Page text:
Whether you love him or hate him, virtually every football fan knows Terry Bradshaw. During his time with the Pittsburgh Steelers, the iconic quarterback won four Super Bowl titles; since then, he’s become a fixture on television. In college, though, Bradshaw sat on the bench behind another big name: Duck Dynasty’s Phil Robertson.
While both men are now celebrities in their own right, the hierarchy was a bit different at Louisiana Tech. Robertson was the starting quarterback; Terry Bradshaw didn’t get his shot until the incumbent QB decided to call it a career.
Terry Bradshaw’s successful time on the gridiron
These days, it’s easy to think of Terry Bradshaw as nothing more than a talking head telling stories about the good old days. During his time on the gridiron, however, he was quite the quarterback.
After making a name for himself in high school, Bradshaw headed to Louisiana Tech to play his college ball. While he didn’t see much action during his first two years on campus—we’ll discuss that later—he eventually stepped into the starting job; once he was under center, he became the star of an explosive offense.
Bradshaw then entered into the 1970 NFL draft. Thanks to a coin-flip, the Pittsburgh Steelers secured the first-overall pick; there were no questions about who they were going to select.
That move paid off in spades for the Steelers. Bradshaw went on to spend 14 seasons in Pittsburgh; while he was aided by some impeccable teammates, the quarterback still won 107 of his 158 starts. He also lifted four Lombardi Trophies, took home two Super Bowl MVP titles, and earned 1978 NFL MVP honors.
Backing up Phil Robertson at Louisiana Tech
Terry Bradshaw wasn’t always the big man on campus, though. While he arrived at Louisiana Tech as a highly-touted recruit, the team already had a starting quarterback: Phil Robertson.
While Robertson has since found fame and fortune away from the gridiron, he was a talented player in his day. In an ESPN.com piece, Doug Williams shared plenty of scouting reports; they’re pretty positive across the board.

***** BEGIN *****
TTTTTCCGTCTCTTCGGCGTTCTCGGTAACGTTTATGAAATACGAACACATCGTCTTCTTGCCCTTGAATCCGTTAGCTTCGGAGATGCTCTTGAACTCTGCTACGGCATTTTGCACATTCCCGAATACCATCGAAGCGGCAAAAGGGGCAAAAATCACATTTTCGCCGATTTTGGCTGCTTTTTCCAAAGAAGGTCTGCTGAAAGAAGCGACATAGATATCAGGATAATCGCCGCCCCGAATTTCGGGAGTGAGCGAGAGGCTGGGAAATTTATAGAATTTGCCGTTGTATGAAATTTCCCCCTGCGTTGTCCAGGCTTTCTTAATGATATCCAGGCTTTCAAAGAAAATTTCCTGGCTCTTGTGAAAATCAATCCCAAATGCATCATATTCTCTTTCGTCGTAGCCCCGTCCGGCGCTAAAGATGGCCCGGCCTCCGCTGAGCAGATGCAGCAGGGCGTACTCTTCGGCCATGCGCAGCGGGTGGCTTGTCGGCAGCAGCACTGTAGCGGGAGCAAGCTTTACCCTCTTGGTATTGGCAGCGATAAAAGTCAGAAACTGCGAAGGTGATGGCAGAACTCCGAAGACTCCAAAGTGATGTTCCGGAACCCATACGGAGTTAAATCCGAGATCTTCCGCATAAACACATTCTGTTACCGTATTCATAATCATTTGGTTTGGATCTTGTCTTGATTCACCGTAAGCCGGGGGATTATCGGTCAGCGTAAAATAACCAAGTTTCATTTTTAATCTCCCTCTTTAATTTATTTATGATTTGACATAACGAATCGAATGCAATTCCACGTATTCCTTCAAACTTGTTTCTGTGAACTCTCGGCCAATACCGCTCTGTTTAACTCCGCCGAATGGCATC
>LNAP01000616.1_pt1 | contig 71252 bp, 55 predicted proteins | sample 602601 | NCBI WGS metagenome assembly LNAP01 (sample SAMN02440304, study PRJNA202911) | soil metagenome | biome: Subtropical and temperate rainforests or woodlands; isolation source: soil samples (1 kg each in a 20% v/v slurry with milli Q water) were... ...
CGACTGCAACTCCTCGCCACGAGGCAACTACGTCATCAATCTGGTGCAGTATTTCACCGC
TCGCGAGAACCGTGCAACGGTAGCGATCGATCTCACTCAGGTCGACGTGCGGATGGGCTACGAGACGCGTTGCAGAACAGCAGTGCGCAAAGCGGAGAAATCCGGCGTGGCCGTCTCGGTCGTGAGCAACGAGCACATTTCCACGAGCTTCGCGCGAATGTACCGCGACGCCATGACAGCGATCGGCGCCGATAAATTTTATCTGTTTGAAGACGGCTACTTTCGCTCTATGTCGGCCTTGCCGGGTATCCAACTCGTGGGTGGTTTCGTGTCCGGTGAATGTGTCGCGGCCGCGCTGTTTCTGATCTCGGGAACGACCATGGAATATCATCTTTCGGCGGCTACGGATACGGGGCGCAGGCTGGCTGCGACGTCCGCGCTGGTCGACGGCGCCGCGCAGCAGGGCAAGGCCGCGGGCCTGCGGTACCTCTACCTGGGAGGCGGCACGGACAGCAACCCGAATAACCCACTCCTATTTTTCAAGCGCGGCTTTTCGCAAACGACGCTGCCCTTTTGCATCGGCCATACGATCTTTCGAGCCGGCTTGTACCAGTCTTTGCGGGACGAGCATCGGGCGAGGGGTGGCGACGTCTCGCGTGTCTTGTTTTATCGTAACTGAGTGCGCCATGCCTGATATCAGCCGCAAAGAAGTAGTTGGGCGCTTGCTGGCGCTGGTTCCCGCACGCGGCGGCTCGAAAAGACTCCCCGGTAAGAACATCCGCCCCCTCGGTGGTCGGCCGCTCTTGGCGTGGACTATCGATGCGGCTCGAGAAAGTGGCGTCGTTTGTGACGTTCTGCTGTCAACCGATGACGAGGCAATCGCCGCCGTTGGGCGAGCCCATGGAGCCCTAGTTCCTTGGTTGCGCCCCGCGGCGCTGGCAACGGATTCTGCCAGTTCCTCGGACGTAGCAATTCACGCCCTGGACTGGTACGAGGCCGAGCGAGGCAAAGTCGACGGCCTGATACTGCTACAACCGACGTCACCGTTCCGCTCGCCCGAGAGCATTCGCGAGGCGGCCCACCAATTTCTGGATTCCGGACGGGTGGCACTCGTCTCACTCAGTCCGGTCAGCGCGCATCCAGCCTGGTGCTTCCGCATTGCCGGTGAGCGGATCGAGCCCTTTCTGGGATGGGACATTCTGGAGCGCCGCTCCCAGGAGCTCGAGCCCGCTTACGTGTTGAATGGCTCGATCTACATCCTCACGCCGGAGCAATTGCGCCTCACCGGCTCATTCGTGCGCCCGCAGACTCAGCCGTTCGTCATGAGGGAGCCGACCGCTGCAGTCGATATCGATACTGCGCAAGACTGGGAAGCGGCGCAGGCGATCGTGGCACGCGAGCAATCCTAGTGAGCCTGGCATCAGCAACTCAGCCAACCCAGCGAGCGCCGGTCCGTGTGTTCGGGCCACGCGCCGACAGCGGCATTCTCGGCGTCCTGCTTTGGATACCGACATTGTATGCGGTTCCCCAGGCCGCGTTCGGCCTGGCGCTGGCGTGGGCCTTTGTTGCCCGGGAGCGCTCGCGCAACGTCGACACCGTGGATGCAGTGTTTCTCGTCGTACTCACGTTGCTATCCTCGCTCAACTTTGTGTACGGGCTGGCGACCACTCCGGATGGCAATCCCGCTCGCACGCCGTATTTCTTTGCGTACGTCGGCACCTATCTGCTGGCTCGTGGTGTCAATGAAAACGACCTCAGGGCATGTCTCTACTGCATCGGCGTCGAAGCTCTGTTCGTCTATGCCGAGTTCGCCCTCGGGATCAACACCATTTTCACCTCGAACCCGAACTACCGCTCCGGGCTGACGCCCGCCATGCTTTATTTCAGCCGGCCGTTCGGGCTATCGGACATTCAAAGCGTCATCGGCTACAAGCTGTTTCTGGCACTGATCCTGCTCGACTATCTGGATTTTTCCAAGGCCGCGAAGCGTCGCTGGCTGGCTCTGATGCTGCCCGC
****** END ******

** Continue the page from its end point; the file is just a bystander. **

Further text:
“He had a good presence in the pocket,” defensive backs coach E.J. Lewis remembered. “He knew what he was doing back there. He had a good arm. I mean that booger could chuck that football. He was a good football player, a natural.”
“[Robertson] was tall and wiry, 6-foot-2, 195 pounds,” running back Bob Burnet explained. “He had a good arm, probably could have played at the next level in some capacity. He kept Bradshaw on the bench.”
Football, however, wasn’t in Robertson’s plans; after his junior season, he left the gridiron behind. When the next campaign began, Terry Bradshaw was under center and the rest is history.
Both Terry Bradshaw and Phil Robertson have done pretty well for themselves
When Phil Robertson decided to quit football, he reportedly told Terry Bradshaw, “I’m going for the ducks, you can go for the bucks.” Despite that statement, both men have done pretty well for themselves over the years.
While it’s been quite some time since Bradshaw last hit the gridiron, neither his star status nor his earning power has diminished. According to CelebrityNetWorth, he’s built up a $25 million fortune; between all of his endorsements and media appearances, that figure seems pretty realistic.
Robertson may night have pursued professional football, but still found his own path to fame and fortune. Thanks to Duck Commander and his reality TV stardom, he’s built up an estimated $10 million, according to CelebrityNetWorth’s numbers.
These days, both Terry Bradshaw and Phil Robertson are wealthy celebrities. If not for a single decision at Louisiana Tech, however, everything could have worked out much differently.
Stats courtesy of Pro-Football-Reference